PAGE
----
(Fortunately, I am blessed with people who are basically walking stomachs who will try ANYTHING edible.)  My spice rack and my herb garden are getting crowded!

    • Hi Netta, I’m so glad you enjoyed the article and found it informative. I think that herbs and spices lend themselves to any kind of cuisine, but your project sounds very exciting! And you have a bunch of food critics readily available too. 

      Cumin can be used in Mexican, North African and Middle Eastern cooking, for example. Cinnamon pops up in Middle Eastern cuisine too, so spices are very flexible. I’ve used basil in Italian and Thai food and it works just as well in both.

      Do let me know how your experiments go, I’d be interested to hear what you come up with.

  2. As you said , there is nothing but spices to add to your recipes in the kitchen, especially fresh spices. Although it seems very hard to keep species fresh in the house, like I always manage to lose the Basil plant, once I used it on mozzarella and tomatoes ( I love that entrée). WOuld you think that using dried basil would taste as good? I’m not sure. thanks for this informative post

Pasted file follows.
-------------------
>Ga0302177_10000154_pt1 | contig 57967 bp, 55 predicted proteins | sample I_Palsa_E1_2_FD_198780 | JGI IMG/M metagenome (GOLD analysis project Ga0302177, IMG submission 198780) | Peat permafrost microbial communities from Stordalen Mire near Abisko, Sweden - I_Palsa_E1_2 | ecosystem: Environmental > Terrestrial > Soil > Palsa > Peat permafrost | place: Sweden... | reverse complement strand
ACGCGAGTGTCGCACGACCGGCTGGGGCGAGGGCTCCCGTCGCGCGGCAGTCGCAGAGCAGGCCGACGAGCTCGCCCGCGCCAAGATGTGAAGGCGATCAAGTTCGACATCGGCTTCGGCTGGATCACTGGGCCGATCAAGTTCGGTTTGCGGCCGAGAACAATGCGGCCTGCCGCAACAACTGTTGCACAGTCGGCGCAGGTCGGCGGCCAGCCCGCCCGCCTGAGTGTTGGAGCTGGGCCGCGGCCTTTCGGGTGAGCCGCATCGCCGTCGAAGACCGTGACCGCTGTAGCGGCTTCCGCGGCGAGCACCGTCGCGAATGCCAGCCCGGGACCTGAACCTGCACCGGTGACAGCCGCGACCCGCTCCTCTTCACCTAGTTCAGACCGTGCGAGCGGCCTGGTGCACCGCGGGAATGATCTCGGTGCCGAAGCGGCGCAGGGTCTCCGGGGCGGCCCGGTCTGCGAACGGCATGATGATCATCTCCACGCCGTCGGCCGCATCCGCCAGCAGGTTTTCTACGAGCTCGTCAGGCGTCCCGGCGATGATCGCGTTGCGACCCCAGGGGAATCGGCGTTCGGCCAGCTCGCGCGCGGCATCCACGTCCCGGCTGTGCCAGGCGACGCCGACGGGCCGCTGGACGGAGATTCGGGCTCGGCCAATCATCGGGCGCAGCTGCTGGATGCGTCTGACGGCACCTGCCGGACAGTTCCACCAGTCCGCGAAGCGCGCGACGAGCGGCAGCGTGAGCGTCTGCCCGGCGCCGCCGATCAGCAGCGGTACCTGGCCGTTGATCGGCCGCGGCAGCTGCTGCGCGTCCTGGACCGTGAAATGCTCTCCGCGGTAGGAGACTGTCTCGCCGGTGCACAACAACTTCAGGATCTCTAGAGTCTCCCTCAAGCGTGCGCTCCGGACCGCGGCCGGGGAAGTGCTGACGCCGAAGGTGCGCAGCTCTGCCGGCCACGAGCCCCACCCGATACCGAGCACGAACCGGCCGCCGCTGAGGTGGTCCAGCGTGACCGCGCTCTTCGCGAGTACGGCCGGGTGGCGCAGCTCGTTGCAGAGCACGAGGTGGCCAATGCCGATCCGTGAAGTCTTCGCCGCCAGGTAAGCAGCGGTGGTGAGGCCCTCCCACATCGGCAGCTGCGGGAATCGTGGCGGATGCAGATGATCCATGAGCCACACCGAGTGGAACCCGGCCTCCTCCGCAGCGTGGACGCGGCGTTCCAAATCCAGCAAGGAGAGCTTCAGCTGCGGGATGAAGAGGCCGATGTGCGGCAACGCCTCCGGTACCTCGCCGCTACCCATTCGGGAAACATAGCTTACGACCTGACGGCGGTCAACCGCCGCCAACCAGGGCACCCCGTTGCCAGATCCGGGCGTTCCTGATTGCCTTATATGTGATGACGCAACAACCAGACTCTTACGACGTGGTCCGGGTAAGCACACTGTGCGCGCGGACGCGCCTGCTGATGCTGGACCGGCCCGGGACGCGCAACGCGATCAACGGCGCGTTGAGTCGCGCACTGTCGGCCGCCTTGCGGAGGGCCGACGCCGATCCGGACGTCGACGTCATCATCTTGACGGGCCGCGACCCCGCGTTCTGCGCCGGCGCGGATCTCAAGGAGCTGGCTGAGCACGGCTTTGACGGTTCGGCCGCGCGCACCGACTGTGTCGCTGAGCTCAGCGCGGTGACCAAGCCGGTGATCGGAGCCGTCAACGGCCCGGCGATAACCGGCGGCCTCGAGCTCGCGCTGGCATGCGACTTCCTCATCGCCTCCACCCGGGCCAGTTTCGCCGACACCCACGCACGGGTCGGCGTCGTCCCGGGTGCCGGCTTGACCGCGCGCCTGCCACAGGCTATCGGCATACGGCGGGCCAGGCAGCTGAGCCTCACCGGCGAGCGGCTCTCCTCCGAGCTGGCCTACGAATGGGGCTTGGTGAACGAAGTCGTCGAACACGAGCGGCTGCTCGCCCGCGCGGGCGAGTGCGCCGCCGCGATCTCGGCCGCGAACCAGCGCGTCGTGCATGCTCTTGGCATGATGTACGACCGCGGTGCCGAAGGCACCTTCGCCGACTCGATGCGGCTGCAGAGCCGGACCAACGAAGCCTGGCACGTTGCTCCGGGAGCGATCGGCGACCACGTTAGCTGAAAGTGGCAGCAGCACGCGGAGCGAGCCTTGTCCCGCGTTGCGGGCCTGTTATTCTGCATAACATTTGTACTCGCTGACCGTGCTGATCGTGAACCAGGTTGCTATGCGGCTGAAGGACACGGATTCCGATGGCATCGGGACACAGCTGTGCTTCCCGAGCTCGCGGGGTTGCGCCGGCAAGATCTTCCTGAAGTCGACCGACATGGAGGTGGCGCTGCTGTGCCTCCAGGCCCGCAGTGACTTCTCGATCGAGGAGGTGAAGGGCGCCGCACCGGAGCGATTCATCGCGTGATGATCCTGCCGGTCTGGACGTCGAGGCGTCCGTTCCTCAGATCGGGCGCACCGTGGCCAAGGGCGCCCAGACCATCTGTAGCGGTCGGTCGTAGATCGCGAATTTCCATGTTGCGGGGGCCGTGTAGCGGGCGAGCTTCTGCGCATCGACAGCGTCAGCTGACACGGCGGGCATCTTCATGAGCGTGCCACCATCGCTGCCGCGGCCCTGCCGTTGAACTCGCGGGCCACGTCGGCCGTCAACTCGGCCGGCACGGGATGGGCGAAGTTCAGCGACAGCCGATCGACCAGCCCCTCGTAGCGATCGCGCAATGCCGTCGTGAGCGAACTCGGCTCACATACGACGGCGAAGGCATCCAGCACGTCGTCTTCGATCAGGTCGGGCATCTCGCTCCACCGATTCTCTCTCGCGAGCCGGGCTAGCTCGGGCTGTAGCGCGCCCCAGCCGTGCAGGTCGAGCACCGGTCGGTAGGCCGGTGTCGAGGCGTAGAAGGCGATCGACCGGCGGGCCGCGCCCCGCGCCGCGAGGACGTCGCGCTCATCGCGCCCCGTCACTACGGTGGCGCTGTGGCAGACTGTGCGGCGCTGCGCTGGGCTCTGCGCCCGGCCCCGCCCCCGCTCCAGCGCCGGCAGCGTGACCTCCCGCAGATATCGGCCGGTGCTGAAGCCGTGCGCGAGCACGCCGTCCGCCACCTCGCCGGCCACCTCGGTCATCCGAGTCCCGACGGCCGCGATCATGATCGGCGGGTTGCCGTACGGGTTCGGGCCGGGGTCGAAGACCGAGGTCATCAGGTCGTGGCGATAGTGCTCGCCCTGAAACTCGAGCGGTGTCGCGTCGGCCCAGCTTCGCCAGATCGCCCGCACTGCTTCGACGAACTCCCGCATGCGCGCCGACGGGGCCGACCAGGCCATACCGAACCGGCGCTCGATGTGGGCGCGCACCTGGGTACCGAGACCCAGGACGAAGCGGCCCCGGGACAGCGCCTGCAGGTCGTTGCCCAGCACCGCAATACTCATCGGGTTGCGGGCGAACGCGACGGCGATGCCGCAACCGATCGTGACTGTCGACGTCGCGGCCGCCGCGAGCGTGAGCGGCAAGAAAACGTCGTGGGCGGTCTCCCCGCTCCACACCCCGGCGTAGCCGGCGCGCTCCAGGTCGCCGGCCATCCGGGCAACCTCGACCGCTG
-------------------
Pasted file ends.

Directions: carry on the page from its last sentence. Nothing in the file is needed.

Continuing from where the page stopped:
• Hi Lizzy, spices are best if you buy them whole in small amounts, then grind them as needed. Dried basil is no substitute for fresh, although some dried herbs like thyme and oregano work well. And that is a great entree, so simple but so delicious! Please get in touch if you have any more questions 

  3. Thank you very much for this valuable and detailed post about herbs and spices. Actually, I think these are the essential things when cooking food. I have heard that cardmom is a very good herb. From this post of yours, I even learned about herbs that I have never heard of. Keep posting valuable posts like this. Definitely sharing this.

    • Thanks Pasindu, I’m glad you learned something from this post. Cardamom makes a delicious ice cream as well as adding flavour to spicy dishes. Have you ever tried kulfi?